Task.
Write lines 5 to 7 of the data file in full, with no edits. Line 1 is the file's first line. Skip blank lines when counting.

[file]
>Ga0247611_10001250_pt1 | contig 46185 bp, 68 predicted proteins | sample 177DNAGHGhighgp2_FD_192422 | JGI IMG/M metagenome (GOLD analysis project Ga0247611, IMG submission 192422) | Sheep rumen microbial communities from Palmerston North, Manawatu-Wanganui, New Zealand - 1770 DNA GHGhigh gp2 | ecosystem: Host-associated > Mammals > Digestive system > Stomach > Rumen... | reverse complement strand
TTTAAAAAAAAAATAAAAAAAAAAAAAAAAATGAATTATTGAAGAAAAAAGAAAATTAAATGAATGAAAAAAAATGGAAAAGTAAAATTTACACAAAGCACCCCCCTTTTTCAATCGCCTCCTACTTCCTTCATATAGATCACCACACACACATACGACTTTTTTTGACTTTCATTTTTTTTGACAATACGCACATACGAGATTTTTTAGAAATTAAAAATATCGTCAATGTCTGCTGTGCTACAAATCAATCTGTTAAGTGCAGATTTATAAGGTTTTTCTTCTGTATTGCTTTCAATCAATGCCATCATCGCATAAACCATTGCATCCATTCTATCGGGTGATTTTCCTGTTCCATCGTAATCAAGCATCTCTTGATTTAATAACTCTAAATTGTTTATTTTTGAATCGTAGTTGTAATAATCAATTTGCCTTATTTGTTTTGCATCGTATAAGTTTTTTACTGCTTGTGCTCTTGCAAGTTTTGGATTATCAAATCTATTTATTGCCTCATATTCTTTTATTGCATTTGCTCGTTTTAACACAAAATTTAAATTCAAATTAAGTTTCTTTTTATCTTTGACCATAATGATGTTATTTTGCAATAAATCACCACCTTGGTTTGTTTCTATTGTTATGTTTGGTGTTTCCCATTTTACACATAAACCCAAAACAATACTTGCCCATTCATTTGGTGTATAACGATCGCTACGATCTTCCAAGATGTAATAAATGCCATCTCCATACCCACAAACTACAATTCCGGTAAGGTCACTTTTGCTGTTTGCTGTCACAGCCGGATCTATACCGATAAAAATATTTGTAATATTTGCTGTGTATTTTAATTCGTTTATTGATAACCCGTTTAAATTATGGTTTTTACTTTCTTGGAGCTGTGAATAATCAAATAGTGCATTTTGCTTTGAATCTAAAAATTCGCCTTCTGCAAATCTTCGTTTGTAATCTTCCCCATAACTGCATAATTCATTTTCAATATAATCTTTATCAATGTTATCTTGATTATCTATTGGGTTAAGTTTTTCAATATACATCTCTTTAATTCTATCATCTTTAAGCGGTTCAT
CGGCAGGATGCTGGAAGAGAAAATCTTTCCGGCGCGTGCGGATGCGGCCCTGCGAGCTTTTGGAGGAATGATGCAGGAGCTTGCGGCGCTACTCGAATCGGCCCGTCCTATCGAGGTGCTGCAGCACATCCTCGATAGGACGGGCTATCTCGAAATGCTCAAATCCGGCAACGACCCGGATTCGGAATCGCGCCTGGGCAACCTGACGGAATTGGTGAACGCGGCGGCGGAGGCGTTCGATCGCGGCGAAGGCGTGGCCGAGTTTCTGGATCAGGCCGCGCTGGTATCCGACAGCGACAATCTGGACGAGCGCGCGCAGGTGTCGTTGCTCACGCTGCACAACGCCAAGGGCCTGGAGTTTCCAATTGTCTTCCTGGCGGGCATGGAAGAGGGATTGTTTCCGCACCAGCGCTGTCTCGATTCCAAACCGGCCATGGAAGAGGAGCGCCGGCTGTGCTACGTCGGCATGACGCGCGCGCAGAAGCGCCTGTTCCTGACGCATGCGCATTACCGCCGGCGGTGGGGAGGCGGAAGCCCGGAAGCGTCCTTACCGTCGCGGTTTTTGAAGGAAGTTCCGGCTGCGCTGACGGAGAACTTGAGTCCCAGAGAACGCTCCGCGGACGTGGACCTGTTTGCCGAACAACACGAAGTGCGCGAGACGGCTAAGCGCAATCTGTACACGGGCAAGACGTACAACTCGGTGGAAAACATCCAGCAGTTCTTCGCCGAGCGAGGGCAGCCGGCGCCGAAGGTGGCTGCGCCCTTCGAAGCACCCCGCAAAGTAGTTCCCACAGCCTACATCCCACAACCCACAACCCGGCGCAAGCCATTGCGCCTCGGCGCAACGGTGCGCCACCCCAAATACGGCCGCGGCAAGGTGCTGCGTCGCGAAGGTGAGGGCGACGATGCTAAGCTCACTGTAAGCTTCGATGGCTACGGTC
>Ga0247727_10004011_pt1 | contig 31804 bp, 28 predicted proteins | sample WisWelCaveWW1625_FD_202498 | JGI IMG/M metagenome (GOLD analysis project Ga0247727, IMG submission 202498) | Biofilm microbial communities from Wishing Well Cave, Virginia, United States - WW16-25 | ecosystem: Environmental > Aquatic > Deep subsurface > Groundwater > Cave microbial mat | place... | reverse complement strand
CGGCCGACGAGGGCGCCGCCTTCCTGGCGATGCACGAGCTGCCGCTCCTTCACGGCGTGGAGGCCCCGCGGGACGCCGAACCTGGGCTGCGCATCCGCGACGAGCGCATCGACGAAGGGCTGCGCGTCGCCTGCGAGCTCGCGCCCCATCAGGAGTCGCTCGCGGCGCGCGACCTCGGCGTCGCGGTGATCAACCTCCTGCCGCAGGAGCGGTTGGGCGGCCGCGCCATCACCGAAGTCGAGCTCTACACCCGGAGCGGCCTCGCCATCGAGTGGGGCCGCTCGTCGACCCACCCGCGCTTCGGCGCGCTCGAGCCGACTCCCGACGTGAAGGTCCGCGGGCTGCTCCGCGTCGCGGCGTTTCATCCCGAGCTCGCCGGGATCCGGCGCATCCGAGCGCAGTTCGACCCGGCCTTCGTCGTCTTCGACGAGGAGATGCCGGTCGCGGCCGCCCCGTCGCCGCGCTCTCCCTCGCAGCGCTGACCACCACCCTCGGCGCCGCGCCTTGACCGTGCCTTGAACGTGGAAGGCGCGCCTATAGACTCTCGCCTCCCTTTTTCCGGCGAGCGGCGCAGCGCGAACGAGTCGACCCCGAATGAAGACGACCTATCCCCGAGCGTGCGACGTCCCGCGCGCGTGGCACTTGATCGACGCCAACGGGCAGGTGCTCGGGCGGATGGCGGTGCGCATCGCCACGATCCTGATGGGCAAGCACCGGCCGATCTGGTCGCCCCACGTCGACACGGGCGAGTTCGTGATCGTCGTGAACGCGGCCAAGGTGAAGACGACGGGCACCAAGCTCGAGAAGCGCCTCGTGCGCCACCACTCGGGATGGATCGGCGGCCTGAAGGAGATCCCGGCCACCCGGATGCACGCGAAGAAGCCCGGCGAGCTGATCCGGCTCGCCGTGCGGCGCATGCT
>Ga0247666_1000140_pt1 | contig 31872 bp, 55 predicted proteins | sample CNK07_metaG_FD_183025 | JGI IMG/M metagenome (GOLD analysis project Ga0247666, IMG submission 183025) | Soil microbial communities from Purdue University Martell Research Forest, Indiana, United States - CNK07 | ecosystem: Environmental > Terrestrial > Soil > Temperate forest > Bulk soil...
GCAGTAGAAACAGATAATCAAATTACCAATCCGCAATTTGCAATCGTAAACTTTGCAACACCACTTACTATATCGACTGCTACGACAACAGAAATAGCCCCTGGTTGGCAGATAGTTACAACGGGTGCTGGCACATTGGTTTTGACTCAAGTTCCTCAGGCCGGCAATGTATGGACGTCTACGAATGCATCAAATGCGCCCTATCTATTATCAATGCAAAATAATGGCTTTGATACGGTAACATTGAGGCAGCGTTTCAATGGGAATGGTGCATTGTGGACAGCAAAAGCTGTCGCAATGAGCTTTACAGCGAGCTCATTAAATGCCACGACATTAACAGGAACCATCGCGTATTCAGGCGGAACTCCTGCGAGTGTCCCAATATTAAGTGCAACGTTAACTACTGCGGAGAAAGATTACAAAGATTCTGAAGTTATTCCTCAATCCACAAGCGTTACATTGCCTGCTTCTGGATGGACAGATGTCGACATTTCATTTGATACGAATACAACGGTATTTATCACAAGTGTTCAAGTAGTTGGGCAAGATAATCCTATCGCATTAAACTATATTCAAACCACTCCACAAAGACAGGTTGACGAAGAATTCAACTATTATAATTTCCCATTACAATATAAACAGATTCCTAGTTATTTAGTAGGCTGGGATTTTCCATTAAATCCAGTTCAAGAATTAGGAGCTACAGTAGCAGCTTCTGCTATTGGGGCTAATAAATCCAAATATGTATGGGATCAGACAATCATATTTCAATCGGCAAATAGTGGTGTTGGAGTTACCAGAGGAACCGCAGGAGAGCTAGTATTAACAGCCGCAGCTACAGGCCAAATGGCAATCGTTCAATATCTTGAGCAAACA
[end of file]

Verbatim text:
CGGCCGACGAGGGCGCCGCCTTCCTGGCGATGCACGAGCTGCCGCTCCTTCACGGCGTGGAGGCCCCGCGGGACGCCGAACCTGGGCTGCGCATCCGCGACGAGCGCATCGACGAAGGGCTGCGCGTCGCCTGCGAGCTCGCGCCCCATCAGGAGTCGCTCGCGGCGCGCGACCTCGGCGTCGCGGTGATCAACCTCCTGCCGCAGGAGCGGTTGGGCGGCCGCGCCATCACCGAAGTCGAGCTCTACACCCGGAGCGGCCTCGCCATCGAGTGGGGCCGCTCGTCGACCCACCCGCGCTTCGGCGCGCTCGAGCCGACTCCCGACGTGAAGGTCCGCGGGCTGCTCCGCGTCGCGGCGTTTCATCCCGAGCTCGCCGGGATCCGGCGCATCCGAGCGCAGTTCGACCCGGCCTTCGTCGTCTTCGACGAGGAGATGCCGGTCGCGGCCGCCCCGTCGCCGCGCTCTCCCTCGCAGCGCTGACCACCACCCTCGGCGCCGCGCCTTGACCGTGCCTTGAACGTGGAAGGCGCGCCTATAGACTCTCGCCTCCCTTTTTCCGGCGAGCGGCGCAGCGCGAACGAGTCGACCCCGAATGAAGACGACCTATCCCCGAGCGTGCGACGTCCCGCGCGCGTGGCACTTGATCGACGCCAACGGGCAGGTGCTCGGGCGGATGGCGGTGCGCATCGCCACGATCCTGATGGGCAAGCACCGGCCGATCTGGTCGCCCCACGTCGACACGGGCGAGTTCGTGATCGTCGTGAACGCGGCCAAGGTGAAGACGACGGGCACCAAGCTCGAGAAGCGCCTCGTGCGCCACCACTCGGGATGGATCGGCGGCCTGAAGGAGATCCCGGCCACCCGGATGCACGCGAAGAAGCCCGGCGAGCTGATCCGGCTCGCCGTGCGGCGCATGCT
>Ga0247666_1000140_pt1 | contig 31872 bp, 55 predicted proteins | sample CNK07_metaG_FD_183025 | JGI IMG/M metagenome (GOLD analysis project Ga0247666, IMG submission 183025) | Soil microbial communities from Purdue University Martell Research Forest, Indiana, United States - CNK07 | ecosystem: Environmental > Terrestrial > Soil > Temperate forest > Bulk soil...
GCAGTAGAAACAGATAATCAAATTACCAATCCGCAATTTGCAATCGTAAACTTTGCAACACCACTTACTATATCGACTGCTACGACAACAGAAATAGCCCCTGGTTGGCAGATAGTTACAACGGGTGCTGGCACATTGGTTTTGACTCAAGTTCCTCAGGCCGGCAATGTATGGACGTCTACGAATGCATCAAATGCGCCCTATCTATTATCAATGCAAAATAATGGCTTTGATACGGTAACATTGAGGCAGCGTTTCAATGGGAATGGTGCATTGTGGACAGCAAAAGCTGTCGCAATGAGCTTTACAGCGAGCTCATTAAATGCCACGACATTAACAGGAACCATCGCGTATTCAGGCGGAACTCCTGCGAGTGTCCCAATATTAAGTGCAACGTTAACTACTGCGGAGAAAGATTACAAAGATTCTGAAGTTATTCCTCAATCCACAAGCGTTACATTGCCTGCTTCTGGATGGACAGATGTCGACATTTCATTTGATACGAATACAACGGTATTTATCACAAGTGTTCAAGTAGTTGGGCAAGATAATCCTATCGCATTAAACTATATTCAAACCACTCCACAAAGACAGGTTGACGAAGAATTCAACTATTATAATTTCCCATTACAATATAAACAGATTCCTAGTTATTTAGTAGGCTGGGATTTTCCATTAAATCCAGTTCAAGAATTAGGAGCTACAGTAGCAGCTTCTGCTATTGGGGCTAATAAATCCAAATATGTATGGGATCAGACAATCATATTTCAATCGGCAAATAGTGGTGTTGGAGTTACCAGAGGAACCGCAGGAGAGCTAGTATTAACAGCCGCAGCTACAGGCCAAATGGCAATCGTTCAATATCTTGAGCAAACA